fog

The Fog (aka: The Haze)

Information answering a few questions about fog and haze in stage lighting situations.

Do you need to use the same brand of fog fluid as your fog machine?
Simply put…no. Although some brand names might be better for your system, using non-brand names won’t necessarily “break” your fogger. The truly important quality of the fog fluid is the purity. If you want your fog machine to last its longest, use the purest quality fog fluid you can find. If you can find fog fluid that is 1.5 parts impurities per million or under you’ll probably do fine.

Can a fog machine be used to produce haze?
Yes. If you want a very light Haze, you can dilute your fog fluid with distilled water until you get the grade of haze desired. (Never use tap water.) When you achieve a light haze, you may not see much fog coming out of the machine, but the air will be full of tiny particles that your lights will be seen shining through. Don’t be surprised if you have to activate your fogger more often than usual. That’s how it works with haze.

Will scented fog fluid clog your machine faster?
Nope. The biggest thing that will clog your machine is accumulated dust or jugs of fluid that have been left open for a long time.

How often should you clean your machine?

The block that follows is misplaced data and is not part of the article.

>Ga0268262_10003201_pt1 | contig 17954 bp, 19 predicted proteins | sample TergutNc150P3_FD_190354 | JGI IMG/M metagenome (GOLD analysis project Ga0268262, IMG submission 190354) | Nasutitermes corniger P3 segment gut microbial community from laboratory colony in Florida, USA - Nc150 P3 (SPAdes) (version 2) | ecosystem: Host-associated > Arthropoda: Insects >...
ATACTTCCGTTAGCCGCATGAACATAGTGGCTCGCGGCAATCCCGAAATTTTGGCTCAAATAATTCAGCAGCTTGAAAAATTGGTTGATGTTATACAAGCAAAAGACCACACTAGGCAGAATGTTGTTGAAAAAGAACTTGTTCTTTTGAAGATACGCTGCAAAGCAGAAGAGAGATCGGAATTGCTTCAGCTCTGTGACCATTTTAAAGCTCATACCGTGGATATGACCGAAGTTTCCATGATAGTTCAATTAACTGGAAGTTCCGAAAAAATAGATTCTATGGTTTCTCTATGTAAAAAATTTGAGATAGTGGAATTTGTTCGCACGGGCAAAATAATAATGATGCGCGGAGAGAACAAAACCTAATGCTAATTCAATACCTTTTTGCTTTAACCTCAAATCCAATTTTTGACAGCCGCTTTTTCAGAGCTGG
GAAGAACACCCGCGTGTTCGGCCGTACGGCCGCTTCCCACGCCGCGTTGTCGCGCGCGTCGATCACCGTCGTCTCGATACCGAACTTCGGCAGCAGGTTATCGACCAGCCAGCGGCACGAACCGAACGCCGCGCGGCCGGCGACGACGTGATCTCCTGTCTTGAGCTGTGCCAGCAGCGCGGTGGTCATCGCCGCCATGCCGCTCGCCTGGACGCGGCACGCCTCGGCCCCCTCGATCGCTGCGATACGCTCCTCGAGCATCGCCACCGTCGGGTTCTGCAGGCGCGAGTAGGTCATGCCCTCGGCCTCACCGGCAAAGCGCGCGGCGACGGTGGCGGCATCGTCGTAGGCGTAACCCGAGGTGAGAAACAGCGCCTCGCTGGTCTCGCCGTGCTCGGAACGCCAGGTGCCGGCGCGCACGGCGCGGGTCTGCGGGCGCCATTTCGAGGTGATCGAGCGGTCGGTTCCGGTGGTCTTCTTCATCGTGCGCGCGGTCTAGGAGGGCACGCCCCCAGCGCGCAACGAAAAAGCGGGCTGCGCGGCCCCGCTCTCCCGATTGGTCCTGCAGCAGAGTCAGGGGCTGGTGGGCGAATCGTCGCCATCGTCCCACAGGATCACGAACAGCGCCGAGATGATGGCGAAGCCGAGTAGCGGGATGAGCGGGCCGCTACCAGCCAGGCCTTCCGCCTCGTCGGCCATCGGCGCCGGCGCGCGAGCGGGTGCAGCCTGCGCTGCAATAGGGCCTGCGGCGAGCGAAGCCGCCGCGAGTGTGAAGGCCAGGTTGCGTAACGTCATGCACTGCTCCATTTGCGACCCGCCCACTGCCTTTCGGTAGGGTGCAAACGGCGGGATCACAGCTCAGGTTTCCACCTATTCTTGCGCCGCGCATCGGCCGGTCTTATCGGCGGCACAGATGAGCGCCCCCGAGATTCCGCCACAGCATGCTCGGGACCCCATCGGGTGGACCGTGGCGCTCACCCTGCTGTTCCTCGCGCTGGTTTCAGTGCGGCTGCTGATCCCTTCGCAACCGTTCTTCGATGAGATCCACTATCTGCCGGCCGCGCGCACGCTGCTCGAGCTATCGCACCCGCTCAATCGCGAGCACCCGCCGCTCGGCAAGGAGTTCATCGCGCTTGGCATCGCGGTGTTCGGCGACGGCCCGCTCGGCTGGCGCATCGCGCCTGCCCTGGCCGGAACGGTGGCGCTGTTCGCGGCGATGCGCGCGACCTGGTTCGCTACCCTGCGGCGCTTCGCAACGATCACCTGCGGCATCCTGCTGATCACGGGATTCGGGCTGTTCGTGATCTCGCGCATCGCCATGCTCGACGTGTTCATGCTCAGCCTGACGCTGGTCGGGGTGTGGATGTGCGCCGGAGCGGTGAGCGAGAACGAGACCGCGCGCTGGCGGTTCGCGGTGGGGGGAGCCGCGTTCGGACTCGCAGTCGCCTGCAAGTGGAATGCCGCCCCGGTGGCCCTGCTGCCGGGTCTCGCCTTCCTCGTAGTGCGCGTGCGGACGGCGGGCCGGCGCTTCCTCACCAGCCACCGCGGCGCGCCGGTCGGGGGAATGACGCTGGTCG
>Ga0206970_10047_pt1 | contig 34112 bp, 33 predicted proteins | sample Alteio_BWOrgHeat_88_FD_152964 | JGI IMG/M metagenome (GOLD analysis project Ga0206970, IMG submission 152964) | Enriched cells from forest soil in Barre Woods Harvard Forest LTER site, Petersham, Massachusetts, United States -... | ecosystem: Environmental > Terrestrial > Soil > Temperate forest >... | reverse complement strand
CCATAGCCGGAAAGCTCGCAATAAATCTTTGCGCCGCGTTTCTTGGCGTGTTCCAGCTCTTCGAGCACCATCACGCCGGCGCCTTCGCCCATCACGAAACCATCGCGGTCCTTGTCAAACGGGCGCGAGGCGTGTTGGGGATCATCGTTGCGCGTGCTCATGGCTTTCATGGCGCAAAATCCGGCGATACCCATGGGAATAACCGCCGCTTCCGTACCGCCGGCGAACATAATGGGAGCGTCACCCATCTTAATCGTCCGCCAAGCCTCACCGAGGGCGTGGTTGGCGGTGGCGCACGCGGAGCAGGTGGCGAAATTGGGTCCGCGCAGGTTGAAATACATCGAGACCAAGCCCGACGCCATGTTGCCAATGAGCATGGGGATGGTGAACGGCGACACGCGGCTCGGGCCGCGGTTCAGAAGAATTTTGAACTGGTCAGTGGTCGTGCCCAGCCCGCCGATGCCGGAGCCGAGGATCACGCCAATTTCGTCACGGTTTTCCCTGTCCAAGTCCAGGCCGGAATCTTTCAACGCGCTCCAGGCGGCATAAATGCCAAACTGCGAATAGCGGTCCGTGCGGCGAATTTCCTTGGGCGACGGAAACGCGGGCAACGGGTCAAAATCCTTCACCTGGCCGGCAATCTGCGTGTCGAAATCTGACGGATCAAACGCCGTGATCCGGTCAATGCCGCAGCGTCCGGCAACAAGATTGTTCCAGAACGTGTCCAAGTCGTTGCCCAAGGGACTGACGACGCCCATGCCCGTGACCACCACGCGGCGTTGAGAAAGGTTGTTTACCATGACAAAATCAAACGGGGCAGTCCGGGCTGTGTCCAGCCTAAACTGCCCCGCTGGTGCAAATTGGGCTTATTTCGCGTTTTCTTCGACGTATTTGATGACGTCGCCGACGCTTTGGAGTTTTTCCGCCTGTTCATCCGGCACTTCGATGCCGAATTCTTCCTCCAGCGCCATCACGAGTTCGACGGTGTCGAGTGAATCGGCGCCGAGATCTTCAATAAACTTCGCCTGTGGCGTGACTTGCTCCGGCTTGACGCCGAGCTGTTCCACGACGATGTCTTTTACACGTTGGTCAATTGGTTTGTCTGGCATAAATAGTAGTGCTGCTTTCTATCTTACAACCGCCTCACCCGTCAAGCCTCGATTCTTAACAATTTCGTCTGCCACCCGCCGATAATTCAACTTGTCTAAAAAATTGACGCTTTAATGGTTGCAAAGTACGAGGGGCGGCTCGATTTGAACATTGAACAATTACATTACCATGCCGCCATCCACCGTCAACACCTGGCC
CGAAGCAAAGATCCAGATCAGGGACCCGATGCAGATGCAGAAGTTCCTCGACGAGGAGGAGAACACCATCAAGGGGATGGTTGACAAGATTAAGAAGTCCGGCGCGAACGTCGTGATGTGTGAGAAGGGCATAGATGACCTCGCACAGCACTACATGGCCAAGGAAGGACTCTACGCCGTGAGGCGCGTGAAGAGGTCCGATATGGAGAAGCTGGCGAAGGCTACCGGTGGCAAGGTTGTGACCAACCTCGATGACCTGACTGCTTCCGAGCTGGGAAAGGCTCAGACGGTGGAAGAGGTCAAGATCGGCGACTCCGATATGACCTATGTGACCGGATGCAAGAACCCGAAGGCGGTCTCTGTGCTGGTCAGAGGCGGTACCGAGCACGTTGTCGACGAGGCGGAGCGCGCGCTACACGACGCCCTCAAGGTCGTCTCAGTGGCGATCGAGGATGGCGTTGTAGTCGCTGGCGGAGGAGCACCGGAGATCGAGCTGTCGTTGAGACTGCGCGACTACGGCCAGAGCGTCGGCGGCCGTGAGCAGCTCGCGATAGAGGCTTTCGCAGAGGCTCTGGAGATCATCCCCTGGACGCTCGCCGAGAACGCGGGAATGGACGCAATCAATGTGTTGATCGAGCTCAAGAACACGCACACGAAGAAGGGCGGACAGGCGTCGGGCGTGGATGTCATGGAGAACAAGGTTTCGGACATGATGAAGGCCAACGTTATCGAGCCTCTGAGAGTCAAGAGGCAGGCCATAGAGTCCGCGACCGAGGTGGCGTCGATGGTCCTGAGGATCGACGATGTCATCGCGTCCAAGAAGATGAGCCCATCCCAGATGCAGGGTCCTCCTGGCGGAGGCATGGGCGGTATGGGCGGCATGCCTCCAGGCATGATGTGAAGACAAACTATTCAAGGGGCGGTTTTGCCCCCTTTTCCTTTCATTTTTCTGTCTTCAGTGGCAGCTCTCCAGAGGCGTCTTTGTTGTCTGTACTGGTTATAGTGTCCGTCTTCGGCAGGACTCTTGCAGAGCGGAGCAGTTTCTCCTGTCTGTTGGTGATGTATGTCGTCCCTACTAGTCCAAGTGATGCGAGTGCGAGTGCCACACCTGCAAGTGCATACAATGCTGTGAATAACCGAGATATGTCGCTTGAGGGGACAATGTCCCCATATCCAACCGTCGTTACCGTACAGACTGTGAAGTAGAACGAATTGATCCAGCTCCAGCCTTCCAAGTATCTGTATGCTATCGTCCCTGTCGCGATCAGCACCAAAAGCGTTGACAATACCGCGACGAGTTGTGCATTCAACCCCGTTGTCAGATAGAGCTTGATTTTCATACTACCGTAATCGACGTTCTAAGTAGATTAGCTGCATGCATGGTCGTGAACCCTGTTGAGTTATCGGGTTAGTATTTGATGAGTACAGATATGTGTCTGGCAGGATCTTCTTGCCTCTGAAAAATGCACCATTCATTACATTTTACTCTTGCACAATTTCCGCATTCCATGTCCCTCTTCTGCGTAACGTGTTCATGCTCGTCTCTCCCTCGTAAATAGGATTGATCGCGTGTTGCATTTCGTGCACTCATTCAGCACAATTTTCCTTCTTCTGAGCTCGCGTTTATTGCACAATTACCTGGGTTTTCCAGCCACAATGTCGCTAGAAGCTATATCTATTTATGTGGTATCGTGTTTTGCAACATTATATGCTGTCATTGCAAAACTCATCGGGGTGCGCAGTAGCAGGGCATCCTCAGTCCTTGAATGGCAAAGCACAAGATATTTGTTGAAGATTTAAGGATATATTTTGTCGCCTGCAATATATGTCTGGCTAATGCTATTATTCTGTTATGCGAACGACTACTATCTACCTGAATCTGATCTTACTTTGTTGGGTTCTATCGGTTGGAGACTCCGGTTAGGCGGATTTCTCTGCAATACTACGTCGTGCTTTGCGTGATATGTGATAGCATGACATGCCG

A clogged fog machine is trash. There is no reasonable means of removing the burnt clog. To keep it from creating a build up of impurities, run half a cup of UNCLOGIT through it after every 40 hours of operation or no longer than 3 months. This will help prevent clogs from forming. After running the UNCLOGIT through it, you should run a little regular fog fluid through it to provide lubrication for the pump.

Thanks to Cheaplights.com for sharing this in info their article.

11 responses to The Fog (aka: The Haze)

  1. Awesome advice! Lovn’ this site!

  2. Be careful! some hazer manufacturers will void the warranty if you use haze fluid other than what they tell you to. For instance…I use a Le Maitre radiance water-based hazer, in the users manual it says that if you use any other haze fluid other than Le Maitre haze fluid, your warranty will be voided. I dont know how they would be able to tell a difference, but it may not be worth using just any haze fluid.

    Here is the wording from the manual: Le Maitre fluids must always be used. Any trace of other
    fluids will automatically void ALL warranties.